ATG Call to Action | July 24, 2012

CFPB Releases Closing Disclosure Form

Dave Huffman photoComments Due No Later than November 6, 2012

Dear ATG Member,

Last week the Consumer Financial Protection Bureau (CFPB) released the Integrated Mortgage Disclosures under Real Estate Settlement Procedures Act (Reg X) and Truth-in-Lending Act (Reg Z) to simplify and improve mortgage disclosure forms. The Proposed Rule is 1,099 pages in length and will require extensive review.

Of significance to our members is the new Closing Disclosure form, which will replace the HUD-1 and the Truth-in-Lending disclosure. The CFPB has proposed the following for completion and delivery of the form:

The lender must give consumers this Closing Disclosure form at least three business days before the consumer closes on the loan. Generally, if changes occur between the time of the Closing Disclosure form is given and the closing, the consumer must be provided a new form. When that happens, the consumer must be given three additional business days to review that form before closing.

However, the proposed rule contains an exception from the three-day requirement for some common changes. These include changes resulting from negotiations between the buyer and seller after the final walk-through. There also is an exception for minor changes that result in less than $100 in increased costs.

The CFPB seeks comment on whether to permit additional changes without requiring a new three-day period before closing.

Currently, settlement agents are required to provide the HUD-1, while lenders are required to provide the revised Truth-in-Lending disclosure. The CFPB is proposing two alternatives for who is required to provide consumers with the new Closing Disclosure form:

  1. Under the first option, the lender would be responsible for delivering the Closing Disclosure form to the consumer.
  2. Under the second option, the lender may rely on the settlement agent to provide the Closing Disclosure form. However, under the second option, the lender would also remain responsible for the accuracy of the Closing Disclosure form.

The CFPB seeks comment as to which alternative is preferable.

Option #1 poses a serious threat to the way we conduct business. We are concerned that, if adopted, Option #1 will require lenders to prepare and deliver the Closing Disclosure form, opening the door for lenders to conduct the closing—displacing title insurance agents from our traditional role in real estate transactions.

Option #2 also poses a threat by giving lenders the option to prepare Closing Disclosure form or rely on a third party to prepare it. Under both options the lender is responsible for the numbers in the Closing Disclosure form. This option also opens the door for the lender to conduct the closing—potentially displacing title insurance agents from our traditional role in real estate transactions.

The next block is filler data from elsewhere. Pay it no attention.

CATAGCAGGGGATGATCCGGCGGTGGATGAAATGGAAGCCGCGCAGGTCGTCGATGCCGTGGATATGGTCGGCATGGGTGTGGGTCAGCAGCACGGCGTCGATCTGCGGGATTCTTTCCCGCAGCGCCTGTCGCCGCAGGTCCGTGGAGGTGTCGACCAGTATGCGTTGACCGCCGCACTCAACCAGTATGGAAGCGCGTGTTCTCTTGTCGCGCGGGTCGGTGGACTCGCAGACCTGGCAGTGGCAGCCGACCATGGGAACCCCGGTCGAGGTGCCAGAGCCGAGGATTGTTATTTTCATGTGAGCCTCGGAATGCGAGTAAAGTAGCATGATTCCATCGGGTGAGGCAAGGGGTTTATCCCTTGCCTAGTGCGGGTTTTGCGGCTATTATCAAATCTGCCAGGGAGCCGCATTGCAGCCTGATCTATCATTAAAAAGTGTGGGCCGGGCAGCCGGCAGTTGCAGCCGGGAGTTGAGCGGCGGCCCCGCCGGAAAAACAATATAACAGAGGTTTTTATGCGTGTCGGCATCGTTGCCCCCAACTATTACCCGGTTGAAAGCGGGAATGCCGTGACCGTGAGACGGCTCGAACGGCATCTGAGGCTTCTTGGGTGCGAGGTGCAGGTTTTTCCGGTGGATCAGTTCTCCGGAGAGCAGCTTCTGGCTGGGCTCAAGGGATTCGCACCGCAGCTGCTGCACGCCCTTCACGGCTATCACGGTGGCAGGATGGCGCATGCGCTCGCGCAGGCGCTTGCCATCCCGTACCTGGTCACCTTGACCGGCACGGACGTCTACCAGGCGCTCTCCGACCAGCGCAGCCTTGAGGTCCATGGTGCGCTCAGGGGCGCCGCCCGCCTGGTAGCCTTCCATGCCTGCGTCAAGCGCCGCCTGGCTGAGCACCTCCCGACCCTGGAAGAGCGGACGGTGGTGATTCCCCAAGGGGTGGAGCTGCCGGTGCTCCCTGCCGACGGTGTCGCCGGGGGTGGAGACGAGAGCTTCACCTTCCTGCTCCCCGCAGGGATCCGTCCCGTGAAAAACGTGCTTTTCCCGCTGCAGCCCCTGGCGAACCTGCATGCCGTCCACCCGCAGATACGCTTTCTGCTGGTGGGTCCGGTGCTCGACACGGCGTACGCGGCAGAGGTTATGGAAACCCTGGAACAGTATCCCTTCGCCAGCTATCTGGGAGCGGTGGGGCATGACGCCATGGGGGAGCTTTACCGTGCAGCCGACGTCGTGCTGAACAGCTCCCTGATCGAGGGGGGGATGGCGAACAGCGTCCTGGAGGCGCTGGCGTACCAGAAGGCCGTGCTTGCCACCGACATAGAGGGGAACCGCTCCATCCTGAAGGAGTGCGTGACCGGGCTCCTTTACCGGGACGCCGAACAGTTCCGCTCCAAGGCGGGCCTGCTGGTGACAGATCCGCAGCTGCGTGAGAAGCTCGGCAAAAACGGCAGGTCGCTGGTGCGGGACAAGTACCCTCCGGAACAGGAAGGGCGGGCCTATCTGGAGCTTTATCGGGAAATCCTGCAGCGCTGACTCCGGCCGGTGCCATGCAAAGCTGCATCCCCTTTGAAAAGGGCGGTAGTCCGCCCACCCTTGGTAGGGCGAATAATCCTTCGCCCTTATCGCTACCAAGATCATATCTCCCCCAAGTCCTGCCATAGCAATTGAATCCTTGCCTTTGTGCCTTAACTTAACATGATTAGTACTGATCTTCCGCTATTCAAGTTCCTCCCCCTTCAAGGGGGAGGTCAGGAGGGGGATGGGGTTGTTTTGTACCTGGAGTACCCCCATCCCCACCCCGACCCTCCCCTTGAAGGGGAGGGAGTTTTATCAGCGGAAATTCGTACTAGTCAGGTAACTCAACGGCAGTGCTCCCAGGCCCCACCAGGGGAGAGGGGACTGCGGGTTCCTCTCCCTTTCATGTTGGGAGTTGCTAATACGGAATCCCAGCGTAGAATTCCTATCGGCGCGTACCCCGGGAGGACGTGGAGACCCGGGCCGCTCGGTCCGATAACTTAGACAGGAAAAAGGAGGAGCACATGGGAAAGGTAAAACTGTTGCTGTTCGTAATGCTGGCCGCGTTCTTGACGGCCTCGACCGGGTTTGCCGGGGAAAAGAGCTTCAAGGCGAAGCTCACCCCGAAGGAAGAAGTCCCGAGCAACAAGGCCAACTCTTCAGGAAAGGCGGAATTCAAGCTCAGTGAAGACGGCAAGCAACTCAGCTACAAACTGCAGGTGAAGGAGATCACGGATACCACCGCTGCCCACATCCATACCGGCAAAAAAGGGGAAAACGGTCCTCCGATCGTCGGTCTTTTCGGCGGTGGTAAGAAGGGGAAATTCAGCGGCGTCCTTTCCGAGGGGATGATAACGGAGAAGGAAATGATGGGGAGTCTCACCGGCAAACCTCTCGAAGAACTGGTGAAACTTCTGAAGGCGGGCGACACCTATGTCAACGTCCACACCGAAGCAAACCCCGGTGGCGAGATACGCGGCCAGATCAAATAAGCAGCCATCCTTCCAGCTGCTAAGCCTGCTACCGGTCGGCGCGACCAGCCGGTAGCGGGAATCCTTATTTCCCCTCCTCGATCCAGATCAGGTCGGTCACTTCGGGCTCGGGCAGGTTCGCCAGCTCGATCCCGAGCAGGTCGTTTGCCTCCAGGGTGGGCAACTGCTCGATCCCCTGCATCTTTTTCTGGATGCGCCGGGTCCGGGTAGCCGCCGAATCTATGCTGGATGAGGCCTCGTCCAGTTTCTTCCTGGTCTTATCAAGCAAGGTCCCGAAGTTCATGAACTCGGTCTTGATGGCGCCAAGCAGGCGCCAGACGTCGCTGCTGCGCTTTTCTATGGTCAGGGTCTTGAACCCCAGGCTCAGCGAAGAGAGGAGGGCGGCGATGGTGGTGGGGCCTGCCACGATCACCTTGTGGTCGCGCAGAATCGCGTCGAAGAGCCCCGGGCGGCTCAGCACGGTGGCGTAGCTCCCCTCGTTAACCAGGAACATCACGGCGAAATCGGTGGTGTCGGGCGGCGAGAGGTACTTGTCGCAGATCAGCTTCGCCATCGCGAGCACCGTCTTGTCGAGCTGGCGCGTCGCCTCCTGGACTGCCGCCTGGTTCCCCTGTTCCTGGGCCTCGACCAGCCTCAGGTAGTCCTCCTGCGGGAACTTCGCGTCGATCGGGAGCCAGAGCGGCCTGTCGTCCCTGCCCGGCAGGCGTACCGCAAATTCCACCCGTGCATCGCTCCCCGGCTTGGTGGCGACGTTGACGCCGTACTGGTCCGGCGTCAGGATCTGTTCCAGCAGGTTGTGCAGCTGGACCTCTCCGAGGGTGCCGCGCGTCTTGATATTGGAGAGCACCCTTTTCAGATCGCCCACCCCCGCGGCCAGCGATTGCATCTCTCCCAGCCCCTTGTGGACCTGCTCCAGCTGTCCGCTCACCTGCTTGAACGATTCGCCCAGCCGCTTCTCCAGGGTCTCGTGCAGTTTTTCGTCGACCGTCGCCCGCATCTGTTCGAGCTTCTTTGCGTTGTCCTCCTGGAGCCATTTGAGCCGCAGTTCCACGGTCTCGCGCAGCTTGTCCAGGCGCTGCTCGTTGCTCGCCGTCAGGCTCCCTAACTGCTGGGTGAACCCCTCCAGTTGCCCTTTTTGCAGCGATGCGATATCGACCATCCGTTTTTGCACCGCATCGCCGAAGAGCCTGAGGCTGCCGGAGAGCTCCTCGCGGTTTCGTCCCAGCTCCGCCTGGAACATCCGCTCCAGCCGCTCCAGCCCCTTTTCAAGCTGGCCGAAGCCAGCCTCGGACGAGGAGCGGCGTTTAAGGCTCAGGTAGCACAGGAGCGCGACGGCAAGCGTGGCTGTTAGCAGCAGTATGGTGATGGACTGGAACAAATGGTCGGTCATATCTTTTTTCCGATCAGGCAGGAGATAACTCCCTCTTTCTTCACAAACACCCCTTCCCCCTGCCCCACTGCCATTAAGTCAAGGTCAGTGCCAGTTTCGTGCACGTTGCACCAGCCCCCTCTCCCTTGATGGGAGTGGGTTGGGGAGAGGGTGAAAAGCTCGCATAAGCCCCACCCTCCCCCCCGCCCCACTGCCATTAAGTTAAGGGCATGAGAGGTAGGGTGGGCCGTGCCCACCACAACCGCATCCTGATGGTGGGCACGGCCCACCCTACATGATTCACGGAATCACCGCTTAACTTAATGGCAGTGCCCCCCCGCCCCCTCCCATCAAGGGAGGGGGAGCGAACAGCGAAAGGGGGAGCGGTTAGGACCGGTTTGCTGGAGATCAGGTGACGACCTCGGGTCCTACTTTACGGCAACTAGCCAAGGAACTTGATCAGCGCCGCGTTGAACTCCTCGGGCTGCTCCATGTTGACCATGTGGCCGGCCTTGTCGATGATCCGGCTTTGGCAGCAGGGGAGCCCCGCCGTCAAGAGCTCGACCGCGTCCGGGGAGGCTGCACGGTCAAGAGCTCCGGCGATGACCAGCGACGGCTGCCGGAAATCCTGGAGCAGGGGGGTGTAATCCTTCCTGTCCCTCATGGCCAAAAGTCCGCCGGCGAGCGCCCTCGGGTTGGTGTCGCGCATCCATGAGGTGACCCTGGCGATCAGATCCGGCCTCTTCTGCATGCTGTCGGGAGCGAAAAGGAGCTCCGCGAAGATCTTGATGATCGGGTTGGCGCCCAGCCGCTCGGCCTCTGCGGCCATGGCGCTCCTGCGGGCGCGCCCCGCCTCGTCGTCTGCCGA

ATG agrees with the American Land Title Association (ALTA) that lenders should be responsible and liable for preparing the part of the Closing Disclosure form related to loan costs, while settlement agents should continue to be responsible and liable for preparing the part of the Closing Disclosure form related to settlement costs. ALTA CEO Michelle Korsmo stated: “We should remember title insurance and settlement companies didn’t cause the housing crisis and didn’t take advantage of consumers and investors. Consumers deserve an independent, third party at the settlement table, and this rule should ensure this role remains in the real estate transaction.”

ATG encourages members to oppose both options, but especially option #1, and encourage the CFPB to instead continue to allow independent settlement agents to both prepare the settlement cost portion of the Closing Disclosure and conduct the closing as the best protection for consumers. See instructions below for sending your comments to ATG. We will submit them to the CFPB on behalf of the membership.

ATG Members: Submit Comments via Email

I recently attended a meeting with dozens of ALTA members and representatives of the CFPB in Washington, D.C. CFPB representatives suggested that comments with specific examples demonstrating how the proposed regulation would harm the consumer were much more valuable and likely to be considered than general complaints. We encourage you to submit your comments and specific examples of the importance of independent title agents preparing the settlement statement and conducting the closing as well as any concerns over the form itself:

Send your comments to ATG; we will submit them to the CFPB on behalf of the membership:

You have until November 6, 2012, to review and provide comments on most of the proposal.

We also encourage you to review the new Closing Disclosure form and view the complete Proposed Rule, including instructions and forms.

As always, we appreciate your support on this important issue. Continue to watch your email and check for updates. Please feel free to contact me if you have additional questions.

David S. Huffman
Senior Vice President - Title Operations
Attorneys' Title Guaranty Fund, Inc.